Like many boys, my childhood was filled with comics. For me those comics were collections of daily strips, particularly Calvin & Hobbes, Peanuts, and heaven help me, Garfield. I also was big on Asterix, partially because I had never heard of him before moving overseas. My favorite comics were (and probably still are) Tintin. But unlike a lot of people, superhero comics were never something I got into until adulthood. I do remember the hoopla surrounding the death of Superman, and I had some passing casual interest in TV shows about them. Batman: The Animated Series began while I was young, and the X-Men had infiltrated popular culture as well. But the world of the superhero comic was one that remained closed off to me.
Two things drove me to try and get into them. First of all, around the time I started college the first Spider-Man movie hit theaters. I went and saw it at midnight with all of my college buddies and really enjoyed myself. By the time Batman Begins came out in 2005, I was well on my way to being one of those superhero fans who never read the comics at all. The second thing was that my eldest son became obsessed with supers, and I think it’s safe to say that I’ve learned more about the Marvel universe in the four years he’s been around than in the previous 27 of my life. But the truth is, I tended to appreciate more than enjoy them. That’s not totally the case. I really enjoyed Batman: Year One and All-Star Superman. I got into a few trades of Ultimate Spider-Man before the library stopped being able to provide successive ones for me to read. But overall my comics journey yielded more enjoyable stuff when I stuck to independent works like Usagi Yojimbo or Persepolis. The mainstream superhero comics were a little distant for me.
I’ve found that’s changed recently, and it’s almost all because of Thor. For many years, my only exposure to Thor was in the 1987 Elizabeth Shue movie, Adventures in Babysitting. In that film, there’s a little girl who is obsessed with Thor. When I first saw the movie nearly twenty years ago, I didn’t even know that Thor was a superhero at all. As I got older I became more aware of the god of thunder through cultural osmosis and the first movie, but nothing gave me any clues that he was worthy of obsession from anyone. But as I began to intentionally discover comics, several friends recommended that I dig into what many consider the ultimate run of Thor comics, those by Walt Simonson in the mid-1980s. Collected in five volumes, I read the first two trades and enjoyed them. It was only in the last couple months that I landed all five trades. When I consider this was the version of Thor that was around when Adventures in Babysitting came out, it suddenly seems obvious why someone would be a huge Thor fan. In short, these comics are awesome.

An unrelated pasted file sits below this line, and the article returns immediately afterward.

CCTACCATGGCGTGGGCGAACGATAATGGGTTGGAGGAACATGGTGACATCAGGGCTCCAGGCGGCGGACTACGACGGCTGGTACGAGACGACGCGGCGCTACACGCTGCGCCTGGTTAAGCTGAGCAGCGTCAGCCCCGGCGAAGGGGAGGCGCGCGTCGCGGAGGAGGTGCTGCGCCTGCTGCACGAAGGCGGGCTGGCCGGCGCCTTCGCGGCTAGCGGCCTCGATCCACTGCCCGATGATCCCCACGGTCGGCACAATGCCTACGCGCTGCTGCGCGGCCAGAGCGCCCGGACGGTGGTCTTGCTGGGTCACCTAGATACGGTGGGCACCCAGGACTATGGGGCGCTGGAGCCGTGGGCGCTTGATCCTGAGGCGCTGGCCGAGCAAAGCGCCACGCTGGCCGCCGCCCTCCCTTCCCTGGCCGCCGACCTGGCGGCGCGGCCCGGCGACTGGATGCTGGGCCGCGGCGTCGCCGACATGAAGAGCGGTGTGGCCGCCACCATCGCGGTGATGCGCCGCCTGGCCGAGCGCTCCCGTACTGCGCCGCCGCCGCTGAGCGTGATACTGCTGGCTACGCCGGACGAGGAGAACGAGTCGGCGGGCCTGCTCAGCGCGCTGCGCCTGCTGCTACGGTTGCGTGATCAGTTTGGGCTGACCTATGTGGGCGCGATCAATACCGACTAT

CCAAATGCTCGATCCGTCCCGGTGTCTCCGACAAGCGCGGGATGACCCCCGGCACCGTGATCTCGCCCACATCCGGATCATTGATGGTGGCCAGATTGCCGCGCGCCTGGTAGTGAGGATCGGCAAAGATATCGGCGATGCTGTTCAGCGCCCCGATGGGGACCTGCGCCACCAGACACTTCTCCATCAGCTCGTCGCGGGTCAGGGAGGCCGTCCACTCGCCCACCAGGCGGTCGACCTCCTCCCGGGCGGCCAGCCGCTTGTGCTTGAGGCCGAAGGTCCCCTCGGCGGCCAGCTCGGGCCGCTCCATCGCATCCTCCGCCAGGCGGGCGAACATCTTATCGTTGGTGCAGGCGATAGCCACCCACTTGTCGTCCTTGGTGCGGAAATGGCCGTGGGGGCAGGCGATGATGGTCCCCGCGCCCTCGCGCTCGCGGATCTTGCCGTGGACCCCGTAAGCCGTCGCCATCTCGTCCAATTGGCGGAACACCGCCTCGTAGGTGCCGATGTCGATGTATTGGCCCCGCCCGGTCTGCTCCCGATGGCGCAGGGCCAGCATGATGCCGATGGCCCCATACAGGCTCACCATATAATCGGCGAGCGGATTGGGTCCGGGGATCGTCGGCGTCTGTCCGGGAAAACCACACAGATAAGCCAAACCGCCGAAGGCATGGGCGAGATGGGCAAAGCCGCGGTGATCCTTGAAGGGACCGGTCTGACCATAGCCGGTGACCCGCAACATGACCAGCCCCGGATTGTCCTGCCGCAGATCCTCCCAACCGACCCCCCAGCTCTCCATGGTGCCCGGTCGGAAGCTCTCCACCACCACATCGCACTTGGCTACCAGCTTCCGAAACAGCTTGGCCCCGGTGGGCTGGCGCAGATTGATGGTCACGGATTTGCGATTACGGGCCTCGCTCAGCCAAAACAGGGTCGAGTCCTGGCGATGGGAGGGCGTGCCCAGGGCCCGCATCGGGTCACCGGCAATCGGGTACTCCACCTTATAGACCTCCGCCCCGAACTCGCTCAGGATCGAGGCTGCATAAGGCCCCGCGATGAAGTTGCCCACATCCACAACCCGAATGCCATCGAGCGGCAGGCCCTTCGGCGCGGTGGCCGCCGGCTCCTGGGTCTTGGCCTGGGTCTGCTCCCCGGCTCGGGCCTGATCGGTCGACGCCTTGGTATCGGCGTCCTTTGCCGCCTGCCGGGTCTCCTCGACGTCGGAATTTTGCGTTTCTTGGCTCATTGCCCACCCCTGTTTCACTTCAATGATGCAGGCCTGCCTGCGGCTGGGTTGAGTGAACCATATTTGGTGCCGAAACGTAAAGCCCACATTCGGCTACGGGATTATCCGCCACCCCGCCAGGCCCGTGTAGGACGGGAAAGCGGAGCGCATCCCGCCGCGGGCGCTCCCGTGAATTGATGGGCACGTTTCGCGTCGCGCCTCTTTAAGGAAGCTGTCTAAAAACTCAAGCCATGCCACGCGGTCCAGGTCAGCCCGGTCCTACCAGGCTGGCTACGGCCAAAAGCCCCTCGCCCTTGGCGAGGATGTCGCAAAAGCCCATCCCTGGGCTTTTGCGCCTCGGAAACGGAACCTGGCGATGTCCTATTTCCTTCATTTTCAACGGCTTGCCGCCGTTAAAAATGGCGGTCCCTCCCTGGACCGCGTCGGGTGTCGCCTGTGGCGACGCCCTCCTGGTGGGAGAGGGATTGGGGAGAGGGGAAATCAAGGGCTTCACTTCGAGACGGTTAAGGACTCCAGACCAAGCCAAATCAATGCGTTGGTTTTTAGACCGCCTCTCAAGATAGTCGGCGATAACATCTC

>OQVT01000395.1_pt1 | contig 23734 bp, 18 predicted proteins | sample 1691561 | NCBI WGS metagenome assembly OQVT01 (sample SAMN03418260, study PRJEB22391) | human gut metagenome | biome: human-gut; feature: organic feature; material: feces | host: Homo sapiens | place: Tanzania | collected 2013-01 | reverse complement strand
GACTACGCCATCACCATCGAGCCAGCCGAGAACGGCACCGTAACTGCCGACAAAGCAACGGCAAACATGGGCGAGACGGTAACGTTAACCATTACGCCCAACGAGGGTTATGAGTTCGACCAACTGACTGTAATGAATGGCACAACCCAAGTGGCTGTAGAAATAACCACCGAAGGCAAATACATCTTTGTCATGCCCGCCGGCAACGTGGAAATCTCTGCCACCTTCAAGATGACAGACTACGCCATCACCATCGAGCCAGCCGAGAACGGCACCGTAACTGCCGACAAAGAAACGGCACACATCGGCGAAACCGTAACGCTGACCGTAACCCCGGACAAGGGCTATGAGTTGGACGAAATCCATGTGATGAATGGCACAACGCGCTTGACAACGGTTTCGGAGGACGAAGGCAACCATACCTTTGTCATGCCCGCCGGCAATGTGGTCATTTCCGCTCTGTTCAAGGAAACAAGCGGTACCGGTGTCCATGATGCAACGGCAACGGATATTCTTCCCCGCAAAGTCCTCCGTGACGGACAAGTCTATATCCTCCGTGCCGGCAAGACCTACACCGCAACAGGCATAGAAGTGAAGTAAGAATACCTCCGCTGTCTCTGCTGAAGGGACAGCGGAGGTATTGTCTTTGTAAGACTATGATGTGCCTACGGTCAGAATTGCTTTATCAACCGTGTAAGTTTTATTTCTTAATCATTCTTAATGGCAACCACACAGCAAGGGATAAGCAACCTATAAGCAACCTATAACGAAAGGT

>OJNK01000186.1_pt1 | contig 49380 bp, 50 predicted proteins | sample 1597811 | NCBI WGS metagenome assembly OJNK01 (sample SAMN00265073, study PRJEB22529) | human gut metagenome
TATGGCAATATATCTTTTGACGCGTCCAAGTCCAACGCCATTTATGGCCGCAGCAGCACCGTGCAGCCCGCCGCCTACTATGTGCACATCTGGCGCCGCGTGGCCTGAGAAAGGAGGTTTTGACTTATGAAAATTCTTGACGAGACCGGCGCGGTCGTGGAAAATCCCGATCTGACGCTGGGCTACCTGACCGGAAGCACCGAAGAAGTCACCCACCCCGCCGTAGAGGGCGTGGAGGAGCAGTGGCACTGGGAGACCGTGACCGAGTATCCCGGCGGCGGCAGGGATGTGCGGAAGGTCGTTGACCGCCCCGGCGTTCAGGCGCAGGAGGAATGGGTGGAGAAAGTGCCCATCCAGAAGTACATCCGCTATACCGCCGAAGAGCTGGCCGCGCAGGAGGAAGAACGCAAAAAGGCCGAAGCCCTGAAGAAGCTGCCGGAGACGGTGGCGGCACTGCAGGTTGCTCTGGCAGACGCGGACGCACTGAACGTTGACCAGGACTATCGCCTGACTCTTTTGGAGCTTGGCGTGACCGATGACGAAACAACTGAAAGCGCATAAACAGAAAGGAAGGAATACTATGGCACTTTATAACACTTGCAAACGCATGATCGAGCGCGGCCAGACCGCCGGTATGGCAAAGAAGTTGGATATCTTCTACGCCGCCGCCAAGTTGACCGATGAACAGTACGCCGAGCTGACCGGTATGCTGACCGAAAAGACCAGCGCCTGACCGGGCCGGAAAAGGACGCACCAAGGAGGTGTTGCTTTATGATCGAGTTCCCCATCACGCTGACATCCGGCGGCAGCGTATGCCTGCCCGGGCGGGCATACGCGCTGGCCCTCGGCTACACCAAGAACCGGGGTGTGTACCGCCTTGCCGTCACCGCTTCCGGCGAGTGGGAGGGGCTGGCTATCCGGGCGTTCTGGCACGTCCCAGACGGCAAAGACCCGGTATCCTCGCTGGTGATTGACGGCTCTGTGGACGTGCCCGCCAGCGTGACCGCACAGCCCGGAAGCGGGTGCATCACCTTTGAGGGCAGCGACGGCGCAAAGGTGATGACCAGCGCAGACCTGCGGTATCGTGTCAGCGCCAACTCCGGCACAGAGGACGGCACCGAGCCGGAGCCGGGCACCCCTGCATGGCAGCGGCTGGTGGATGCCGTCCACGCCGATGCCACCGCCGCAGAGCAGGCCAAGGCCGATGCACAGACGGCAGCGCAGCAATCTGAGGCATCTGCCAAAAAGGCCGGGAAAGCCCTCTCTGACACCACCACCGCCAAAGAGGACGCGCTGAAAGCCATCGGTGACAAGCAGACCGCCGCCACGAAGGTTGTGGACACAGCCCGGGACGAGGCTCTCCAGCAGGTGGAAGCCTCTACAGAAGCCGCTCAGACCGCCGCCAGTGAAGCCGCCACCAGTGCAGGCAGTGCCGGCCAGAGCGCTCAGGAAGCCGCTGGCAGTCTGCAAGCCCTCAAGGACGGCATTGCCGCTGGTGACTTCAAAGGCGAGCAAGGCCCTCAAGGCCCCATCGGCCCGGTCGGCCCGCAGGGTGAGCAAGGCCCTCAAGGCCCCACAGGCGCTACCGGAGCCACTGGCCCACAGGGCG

I don’t have a lot of context to which I can compare these books, but I can tell you that they are about as much fun as any superhero comic I’ve read. Simonson wrote Thor for five years, and in that time he created a narrative that feels unified without ever dilly-dallying around to resolve stuff. Storylines always wrap up in just a couple of issues, but they leave consequences that the characters have to deal with. Since he wasn’t writing with trades in mind, they’re best when I consume just a couple issues at once. They are so dense and eventful that to burn through them is overwhelming. It’s like having a never ending buffet of the richest foods in the world.
It’s amazing how it all feels so precise and meticulous, and yet feels almost gleeful. A lot of superhero comics are big ol’ slogs, and even some great ones (The Dark Knight Returns comes to mind) aren’t really what I would call fun. But these? These make me feel like a kid again. I have cracked a big ol’ grin on several occasions, most recently in the frame below. After Thor turns into a frog (seriously) this is what happens when he lifts up his hammer. If I could sum up what I enjoy so much about Simonson’s Thor, it’s all here. The explosive action, the overwrought dialog, the way it embraces fantasy, and the willingness take absurdity seriously.
I still feel like the endless parade of superhero comics is an easy place in which to lose yourself and end up reading something you don’t love. I was once given the advice to follow writers instead of characters, and if the results are this good I can see why that is. I look forward to setting them alongside my stacks of Tintin and Asterix, comics that I’ll be pleased to enjoy with my sons and by myself for many years.